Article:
The Financial Times reports today that "Everyone in Beijing can now get on to public transport with the tap of a smartphone — everyone except Apple iPhone users. Beijing's public transport payments company Yikatong has launched an app that allows most Android smartphone users to pay for journeys by tapping their smartphone rather than their transport card, starting on Monday. The upgrade fits well with the Chinese habit of using smartphones to pay for anything from utility bills to street food, and will serve as a template for transport systems across China, and the exclusion of iPhone is a blow for Apple.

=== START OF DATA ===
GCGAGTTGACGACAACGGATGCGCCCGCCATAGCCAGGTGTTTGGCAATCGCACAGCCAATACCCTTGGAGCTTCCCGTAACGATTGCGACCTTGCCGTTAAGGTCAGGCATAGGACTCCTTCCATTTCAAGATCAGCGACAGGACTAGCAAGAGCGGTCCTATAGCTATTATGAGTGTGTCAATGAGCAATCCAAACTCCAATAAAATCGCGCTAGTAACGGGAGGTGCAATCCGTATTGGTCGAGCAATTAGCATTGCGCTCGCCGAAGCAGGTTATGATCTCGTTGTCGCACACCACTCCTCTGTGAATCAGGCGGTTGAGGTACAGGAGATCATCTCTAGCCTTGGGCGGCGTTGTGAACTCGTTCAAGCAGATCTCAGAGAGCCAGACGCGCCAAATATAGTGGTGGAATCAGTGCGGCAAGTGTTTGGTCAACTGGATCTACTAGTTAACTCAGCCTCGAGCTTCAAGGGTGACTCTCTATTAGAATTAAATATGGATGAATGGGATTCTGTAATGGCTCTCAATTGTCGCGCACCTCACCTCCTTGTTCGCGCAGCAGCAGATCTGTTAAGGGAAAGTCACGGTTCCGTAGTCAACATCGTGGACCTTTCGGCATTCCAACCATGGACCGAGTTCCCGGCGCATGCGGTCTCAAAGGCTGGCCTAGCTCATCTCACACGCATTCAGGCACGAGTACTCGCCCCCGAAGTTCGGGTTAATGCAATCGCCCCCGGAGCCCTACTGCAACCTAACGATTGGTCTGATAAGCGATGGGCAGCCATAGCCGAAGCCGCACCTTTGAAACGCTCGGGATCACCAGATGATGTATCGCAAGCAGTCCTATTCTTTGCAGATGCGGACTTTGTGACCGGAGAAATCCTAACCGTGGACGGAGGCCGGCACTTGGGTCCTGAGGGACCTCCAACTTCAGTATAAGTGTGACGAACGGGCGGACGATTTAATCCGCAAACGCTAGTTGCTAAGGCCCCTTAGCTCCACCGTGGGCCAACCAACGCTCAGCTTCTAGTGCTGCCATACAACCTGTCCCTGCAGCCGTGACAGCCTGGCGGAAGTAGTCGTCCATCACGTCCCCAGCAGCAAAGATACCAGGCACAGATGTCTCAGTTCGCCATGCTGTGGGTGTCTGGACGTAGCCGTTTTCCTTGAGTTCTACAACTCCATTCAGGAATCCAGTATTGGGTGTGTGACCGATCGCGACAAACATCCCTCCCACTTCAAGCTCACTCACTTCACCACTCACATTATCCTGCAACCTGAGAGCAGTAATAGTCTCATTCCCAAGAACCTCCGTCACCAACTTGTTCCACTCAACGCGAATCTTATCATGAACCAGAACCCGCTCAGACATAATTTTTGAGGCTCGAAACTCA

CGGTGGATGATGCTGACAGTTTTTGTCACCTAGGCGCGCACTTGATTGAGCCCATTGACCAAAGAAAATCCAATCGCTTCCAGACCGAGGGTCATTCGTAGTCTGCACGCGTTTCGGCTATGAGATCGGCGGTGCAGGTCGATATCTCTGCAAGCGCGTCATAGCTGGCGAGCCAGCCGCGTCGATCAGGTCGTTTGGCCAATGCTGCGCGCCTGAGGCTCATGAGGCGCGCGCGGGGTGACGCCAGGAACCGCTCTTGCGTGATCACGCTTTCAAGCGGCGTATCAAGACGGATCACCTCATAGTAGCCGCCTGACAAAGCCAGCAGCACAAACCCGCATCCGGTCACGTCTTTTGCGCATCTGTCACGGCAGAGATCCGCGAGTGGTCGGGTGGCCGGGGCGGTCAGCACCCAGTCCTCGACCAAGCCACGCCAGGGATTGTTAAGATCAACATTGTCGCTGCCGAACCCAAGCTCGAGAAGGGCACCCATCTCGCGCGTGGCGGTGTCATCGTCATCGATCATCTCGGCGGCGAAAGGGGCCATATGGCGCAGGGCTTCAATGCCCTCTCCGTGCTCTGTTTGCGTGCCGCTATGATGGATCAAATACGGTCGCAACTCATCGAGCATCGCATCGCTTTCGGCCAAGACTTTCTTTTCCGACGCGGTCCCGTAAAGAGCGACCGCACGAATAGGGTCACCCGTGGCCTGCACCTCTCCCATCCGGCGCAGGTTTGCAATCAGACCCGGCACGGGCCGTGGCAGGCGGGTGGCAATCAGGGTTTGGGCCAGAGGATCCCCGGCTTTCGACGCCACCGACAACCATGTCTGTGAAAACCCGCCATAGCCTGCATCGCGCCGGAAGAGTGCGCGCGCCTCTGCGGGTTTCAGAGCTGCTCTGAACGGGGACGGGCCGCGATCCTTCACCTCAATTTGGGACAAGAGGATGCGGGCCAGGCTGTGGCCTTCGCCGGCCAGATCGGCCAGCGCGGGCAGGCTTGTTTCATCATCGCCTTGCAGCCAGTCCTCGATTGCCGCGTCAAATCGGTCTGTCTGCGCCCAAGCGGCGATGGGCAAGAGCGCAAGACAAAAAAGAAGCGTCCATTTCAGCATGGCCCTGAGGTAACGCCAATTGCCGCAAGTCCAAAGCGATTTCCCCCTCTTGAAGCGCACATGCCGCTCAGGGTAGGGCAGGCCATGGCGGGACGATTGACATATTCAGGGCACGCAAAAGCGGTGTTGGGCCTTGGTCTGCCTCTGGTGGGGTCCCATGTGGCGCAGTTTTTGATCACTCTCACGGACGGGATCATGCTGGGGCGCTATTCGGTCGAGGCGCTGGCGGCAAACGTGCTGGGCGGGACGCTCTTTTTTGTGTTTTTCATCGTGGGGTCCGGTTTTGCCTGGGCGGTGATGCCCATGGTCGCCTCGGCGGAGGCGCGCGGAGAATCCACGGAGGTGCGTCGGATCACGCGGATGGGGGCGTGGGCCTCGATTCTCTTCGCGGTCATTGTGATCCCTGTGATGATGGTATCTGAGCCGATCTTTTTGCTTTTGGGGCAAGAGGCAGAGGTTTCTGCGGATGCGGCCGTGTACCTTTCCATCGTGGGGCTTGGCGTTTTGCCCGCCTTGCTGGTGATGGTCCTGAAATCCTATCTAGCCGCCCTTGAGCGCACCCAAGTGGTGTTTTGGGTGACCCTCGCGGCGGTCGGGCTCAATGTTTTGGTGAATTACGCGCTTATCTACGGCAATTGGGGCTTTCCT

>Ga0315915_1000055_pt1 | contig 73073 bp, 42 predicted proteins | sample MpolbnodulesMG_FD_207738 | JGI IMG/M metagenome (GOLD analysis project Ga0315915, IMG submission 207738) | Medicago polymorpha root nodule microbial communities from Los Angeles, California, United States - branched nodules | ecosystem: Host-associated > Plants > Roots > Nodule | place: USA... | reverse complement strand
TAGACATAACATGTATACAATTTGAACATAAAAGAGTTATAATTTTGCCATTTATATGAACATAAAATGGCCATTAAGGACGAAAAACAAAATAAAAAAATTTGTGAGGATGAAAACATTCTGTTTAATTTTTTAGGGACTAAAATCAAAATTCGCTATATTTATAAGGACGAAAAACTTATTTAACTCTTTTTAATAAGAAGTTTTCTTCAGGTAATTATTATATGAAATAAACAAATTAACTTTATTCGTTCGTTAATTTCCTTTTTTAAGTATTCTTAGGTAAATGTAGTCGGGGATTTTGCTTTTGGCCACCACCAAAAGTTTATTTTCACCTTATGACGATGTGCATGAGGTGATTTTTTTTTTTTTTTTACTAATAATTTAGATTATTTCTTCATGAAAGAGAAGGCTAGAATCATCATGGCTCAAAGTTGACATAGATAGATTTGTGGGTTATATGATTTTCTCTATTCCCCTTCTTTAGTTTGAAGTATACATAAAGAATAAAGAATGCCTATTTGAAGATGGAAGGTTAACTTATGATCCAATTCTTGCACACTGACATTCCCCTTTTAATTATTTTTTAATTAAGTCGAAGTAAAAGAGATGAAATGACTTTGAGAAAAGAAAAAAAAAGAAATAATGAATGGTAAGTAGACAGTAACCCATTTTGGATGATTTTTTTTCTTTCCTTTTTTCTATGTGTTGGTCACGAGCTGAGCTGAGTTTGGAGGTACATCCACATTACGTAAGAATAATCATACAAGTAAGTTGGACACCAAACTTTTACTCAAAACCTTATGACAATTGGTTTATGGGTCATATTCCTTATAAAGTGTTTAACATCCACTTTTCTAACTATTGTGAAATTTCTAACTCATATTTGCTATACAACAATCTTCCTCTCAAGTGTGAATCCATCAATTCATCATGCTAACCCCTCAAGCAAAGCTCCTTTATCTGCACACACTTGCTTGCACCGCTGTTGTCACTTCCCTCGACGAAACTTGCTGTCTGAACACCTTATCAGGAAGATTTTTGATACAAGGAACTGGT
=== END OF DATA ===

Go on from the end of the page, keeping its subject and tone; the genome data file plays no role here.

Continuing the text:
Apple was locked out of the Beijing public-transit payment system because of its policy of reserving contactless payment — that is, the ability to pay for something by waving a phone in front of a terminal — to its Apple Pay app, rather than granting access to to third-party apps such as Yikatong's, or popular payment systems such as Tencent's WeChat Pay and Alibaba's Alipay.
Apple's offering, which was launched in China in early 2016, has not made it into the top 10 payment apps in the country. Apple's approach of guarding its contactless payment technology has not worked well in China, where Apple Pay occupies a small segment of the payments market and thus third-party app developers — such as Yikatong — can go ahead and develop alternative payment systems without co-operation from Apple."
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